Margarine usually tops butter when it comes to heart health.
Margarine is made from vegetable oils, so it contains no cholesterol. Margarine is also higher in "good" fats — polyunsaturated and monounsaturated — than butter is. These types of fats help reduce low-density lipoprotein (LDL), or "bad," cholesterol when substituted for saturated fat.
Butter, on the other hand, is made from animal fat, so it contains cholesterol and high levels of saturated fat.
But not all margarines are created equal. Some margarines contain trans fat. In general, the more solid the margarine, the more trans fat it contains. So stick margarines usually have more trans fat than tub margarines do. Trans fat, like saturated fat, increases blood cholesterol levels and the risk of heart disease. In addition, trans fat lowers high-density lipoprotein (HDL), or "good," cholesterol levels. So skip the stick and opt for soft or liquid margarine instead.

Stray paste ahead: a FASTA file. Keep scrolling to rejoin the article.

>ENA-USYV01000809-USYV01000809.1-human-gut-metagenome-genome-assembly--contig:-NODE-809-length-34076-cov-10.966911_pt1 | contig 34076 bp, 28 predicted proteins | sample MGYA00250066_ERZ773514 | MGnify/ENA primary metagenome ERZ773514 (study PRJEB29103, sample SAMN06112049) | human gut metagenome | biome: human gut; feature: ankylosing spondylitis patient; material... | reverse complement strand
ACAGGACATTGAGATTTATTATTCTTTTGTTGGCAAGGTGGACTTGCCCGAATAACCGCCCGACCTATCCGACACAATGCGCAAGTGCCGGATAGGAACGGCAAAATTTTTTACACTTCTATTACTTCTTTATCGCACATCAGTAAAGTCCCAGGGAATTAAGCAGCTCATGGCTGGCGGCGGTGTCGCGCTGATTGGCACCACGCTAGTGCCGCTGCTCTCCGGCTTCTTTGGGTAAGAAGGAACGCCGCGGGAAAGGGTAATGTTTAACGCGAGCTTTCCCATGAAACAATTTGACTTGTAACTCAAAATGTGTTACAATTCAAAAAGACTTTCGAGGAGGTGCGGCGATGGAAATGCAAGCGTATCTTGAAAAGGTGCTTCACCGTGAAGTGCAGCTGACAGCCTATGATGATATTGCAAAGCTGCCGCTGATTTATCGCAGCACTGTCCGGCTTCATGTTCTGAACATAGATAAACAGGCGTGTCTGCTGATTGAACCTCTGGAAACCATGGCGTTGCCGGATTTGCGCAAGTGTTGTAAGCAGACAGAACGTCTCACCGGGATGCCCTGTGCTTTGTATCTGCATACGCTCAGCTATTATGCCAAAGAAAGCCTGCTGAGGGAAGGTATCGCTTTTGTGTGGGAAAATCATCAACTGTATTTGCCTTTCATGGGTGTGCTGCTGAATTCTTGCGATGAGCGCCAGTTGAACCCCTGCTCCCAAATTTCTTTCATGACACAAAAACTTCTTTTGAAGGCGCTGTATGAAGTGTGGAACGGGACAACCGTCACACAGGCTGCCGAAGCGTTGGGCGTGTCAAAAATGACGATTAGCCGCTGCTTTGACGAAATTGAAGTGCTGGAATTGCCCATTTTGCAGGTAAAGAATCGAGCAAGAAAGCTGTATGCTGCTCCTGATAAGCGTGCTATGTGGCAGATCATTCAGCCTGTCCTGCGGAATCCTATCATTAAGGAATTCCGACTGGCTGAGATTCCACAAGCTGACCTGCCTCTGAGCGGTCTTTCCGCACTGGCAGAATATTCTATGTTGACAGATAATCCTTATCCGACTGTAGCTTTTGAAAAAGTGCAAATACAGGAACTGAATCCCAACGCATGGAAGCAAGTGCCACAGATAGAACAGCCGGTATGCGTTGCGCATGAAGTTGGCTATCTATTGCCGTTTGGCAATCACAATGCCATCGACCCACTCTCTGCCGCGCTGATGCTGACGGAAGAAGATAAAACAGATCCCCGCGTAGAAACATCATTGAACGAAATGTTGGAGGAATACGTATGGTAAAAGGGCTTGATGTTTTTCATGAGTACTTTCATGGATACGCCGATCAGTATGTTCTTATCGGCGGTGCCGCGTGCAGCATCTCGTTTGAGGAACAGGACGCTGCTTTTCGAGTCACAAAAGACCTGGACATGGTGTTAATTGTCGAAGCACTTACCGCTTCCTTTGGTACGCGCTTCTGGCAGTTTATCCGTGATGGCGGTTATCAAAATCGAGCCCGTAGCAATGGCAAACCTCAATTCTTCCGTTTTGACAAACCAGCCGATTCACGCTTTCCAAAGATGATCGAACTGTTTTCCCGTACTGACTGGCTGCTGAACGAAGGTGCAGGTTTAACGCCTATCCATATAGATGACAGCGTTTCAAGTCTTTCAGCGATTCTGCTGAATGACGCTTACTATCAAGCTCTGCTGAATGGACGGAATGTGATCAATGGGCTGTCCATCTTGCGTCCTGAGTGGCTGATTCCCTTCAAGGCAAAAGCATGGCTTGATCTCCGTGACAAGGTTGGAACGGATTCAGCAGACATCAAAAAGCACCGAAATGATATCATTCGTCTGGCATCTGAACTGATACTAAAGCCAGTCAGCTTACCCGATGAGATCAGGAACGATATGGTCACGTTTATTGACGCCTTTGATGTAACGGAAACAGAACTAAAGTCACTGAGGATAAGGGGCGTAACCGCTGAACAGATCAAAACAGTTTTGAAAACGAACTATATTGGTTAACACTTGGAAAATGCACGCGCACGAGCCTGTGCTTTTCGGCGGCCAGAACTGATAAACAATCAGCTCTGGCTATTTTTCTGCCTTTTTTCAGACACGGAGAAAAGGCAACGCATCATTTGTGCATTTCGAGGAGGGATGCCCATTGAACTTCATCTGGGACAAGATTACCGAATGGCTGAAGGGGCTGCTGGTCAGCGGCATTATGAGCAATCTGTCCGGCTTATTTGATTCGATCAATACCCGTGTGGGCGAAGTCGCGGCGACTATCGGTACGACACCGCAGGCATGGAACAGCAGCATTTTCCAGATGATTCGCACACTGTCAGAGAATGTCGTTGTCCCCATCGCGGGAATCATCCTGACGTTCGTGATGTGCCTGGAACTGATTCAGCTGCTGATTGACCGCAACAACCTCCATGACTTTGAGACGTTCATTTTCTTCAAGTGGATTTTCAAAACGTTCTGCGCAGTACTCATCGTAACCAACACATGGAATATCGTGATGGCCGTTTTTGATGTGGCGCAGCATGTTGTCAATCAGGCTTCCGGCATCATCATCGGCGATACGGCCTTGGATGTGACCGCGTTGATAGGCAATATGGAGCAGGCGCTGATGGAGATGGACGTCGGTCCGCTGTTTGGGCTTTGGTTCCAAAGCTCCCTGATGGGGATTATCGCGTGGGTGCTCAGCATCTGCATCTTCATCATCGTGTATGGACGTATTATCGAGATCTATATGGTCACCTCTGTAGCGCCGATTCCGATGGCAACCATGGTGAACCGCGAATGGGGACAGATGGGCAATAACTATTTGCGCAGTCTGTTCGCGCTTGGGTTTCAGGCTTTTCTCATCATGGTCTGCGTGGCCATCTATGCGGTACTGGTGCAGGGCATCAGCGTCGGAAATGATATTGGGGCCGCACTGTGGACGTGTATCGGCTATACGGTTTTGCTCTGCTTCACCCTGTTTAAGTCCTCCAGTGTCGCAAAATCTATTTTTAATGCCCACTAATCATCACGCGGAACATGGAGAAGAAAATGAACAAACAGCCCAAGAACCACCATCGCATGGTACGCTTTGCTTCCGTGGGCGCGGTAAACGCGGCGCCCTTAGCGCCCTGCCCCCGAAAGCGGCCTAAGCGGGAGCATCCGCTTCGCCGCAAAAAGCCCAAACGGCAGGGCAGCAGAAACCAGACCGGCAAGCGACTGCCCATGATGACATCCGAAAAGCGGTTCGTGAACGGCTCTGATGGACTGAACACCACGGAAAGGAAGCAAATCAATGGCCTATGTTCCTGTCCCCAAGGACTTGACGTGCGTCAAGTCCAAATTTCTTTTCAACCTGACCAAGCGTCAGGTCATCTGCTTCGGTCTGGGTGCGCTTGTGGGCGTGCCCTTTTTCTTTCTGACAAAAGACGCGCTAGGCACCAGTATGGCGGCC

Look for a spread with the lowest calories that tastes good to you, doesn't have trans fats and has the least amount of saturated fat. When comparing spreads, be sure to read the Nutrition Facts panel and check the grams of saturated fat and trans fat. Also, look for products with a low percent Daily Value for cholesterol.
If you have high cholesterol, check with your doctor about using spreads that are fortified with plant stanols and sterols, such as Benecol and Promise Activ, which may help reduce cholesterol levels.
June 02, 2012
- Saturated Fat. Centers for Disease Control and Prevention. http://www.cdc.gov/nutrition/everyone/basics/fat/saturatedfat.html. Accessed March 8, 2012.
- Gillman MW. Dietary fat. http://www.uptodate.com/home/index.html. Accessed March 8, 2012.
- Tangney CC, et al. Lipid lowering with diet or dietary supplements. http://www.uptodate.com/home/index. Accessed March 8, 2012.
- Talking about trans fat: What you need to know. U.S. Food and Drug Administration. http://www.fda.gov/Food/ResourcesForYou/Consumers/ucm079609.htm. Accessed March 8, 2012.